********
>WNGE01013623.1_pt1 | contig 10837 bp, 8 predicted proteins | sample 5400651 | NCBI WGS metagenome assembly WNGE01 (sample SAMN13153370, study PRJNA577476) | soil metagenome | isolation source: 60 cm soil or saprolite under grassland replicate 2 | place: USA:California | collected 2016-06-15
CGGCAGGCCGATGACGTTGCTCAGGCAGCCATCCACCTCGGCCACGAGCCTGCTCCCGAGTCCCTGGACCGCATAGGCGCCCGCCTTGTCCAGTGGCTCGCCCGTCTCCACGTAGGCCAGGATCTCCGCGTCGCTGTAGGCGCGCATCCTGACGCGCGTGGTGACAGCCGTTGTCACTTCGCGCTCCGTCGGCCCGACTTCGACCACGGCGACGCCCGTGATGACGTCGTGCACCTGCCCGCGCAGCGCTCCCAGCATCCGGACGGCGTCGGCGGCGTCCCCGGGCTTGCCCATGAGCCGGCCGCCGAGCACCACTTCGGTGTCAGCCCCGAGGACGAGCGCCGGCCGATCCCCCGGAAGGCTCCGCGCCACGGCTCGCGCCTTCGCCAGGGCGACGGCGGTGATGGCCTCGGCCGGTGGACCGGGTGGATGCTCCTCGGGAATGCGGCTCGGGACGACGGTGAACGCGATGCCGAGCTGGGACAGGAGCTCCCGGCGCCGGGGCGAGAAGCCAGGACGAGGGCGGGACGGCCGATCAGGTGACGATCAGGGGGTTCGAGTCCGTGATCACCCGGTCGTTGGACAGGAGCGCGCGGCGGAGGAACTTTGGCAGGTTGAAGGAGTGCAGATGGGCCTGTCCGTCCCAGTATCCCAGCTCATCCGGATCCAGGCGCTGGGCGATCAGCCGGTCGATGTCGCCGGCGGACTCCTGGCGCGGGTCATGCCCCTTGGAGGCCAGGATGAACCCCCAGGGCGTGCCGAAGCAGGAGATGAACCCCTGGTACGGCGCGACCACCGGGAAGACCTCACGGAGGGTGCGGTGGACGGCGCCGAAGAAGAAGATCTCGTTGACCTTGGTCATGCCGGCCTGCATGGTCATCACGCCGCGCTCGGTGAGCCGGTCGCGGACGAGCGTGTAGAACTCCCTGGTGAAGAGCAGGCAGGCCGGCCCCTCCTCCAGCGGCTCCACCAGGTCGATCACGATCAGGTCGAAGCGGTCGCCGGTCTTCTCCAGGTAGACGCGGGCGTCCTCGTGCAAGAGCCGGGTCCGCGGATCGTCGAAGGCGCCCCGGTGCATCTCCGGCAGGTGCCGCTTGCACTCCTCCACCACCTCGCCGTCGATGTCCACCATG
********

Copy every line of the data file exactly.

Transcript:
>WNGE01013623.1_pt1 | contig 10837 bp, 8 predicted proteins | sample 5400651 | NCBI WGS metagenome assembly WNGE01 (sample SAMN13153370, study PRJNA577476) | soil metagenome | isolation source: 60 cm soil or saprolite under grassland replicate 2 | place: USA:California | collected 2016-06-15
CGGCAGGCCGATGACGTTGCTCAGGCAGCCATCCACCTCGGCCACGAGCCTGCTCCCGAGTCCCTGGACCGCATAGGCGCCCGCCTTGTCCAGTGGCTCGCCCGTCTCCACGTAGGCCAGGATCTCCGCGTCGCTGTAGGCGCGCATCCTGACGCGCGTGGTGACAGCCGTTGTCACTTCGCGCTCCGTCGGCCCGACTTCGACCACGGCGACGCCCGTGATGACGTCGTGCACCTGCCCGCGCAGCGCTCCCAGCATCCGGACGGCGTCGGCGGCGTCCCCGGGCTTGCCCATGAGCCGGCCGCCGAGCACCACTTCGGTGTCAGCCCCGAGGACGAGCGCCGGCCGATCCCCCGGAAGGCTCCGCGCCACGGCTCGCGCCTTCGCCAGGGCGACGGCGGTGATGGCCTCGGCCGGTGGACCGGGTGGATGCTCCTCGGGAATGCGGCTCGGGACGACGGTGAACGCGATGCCGAGCTGGGACAGGAGCTCCCGGCGCCGGGGCGAGAAGCCAGGACGAGGGCGGGACGGCCGATCAGGTGACGATCAGGGGGTTCGAGTCCGTGATCACCCGGTCGTTGGACAGGAGCGCGCGGCGGAGGAACTTTGGCAGGTTGAAGGAGTGCAGATGGGCCTGTCCGTCCCAGTATCCCAGCTCATCCGGATCCAGGCGCTGGGCGATCAGCCGGTCGATGTCGCCGGCGGACTCCTGGCGCGGGTCATGCCCCTTGGAGGCCAGGATGAACCCCCAGGGCGTGCCGAAGCAGGAGATGAACCCCTGGTACGGCGCGACCACCGGGAAGACCTCACGGAGGGTGCGGTGGACGGCGCCGAAGAAGAAGATCTCGTTGACCTTGGTCATGCCGGCCTGCATGGTCATCACGCCGCGCTCGGTGAGCCGGTCGCGGACGAGCGTGTAGAACTCCCTGGTGAAGAGCAGGCAGGCCGGCCCCTCCTCCAGCGGCTCCACCAGGTCGATCACGATCAGGTCGAAGCGGTCGCCGGTCTTCTCCAGGTAGACGCGGGCGTCCTCGTGCAAGAGCCGGGTCCGCGGATCGTCGAAGGCGCCCCGGTGCATCTCCGGCAGGTGCCGCTTGCACTCCTCCACCACCTCGCCGTCGATGTCCACCATG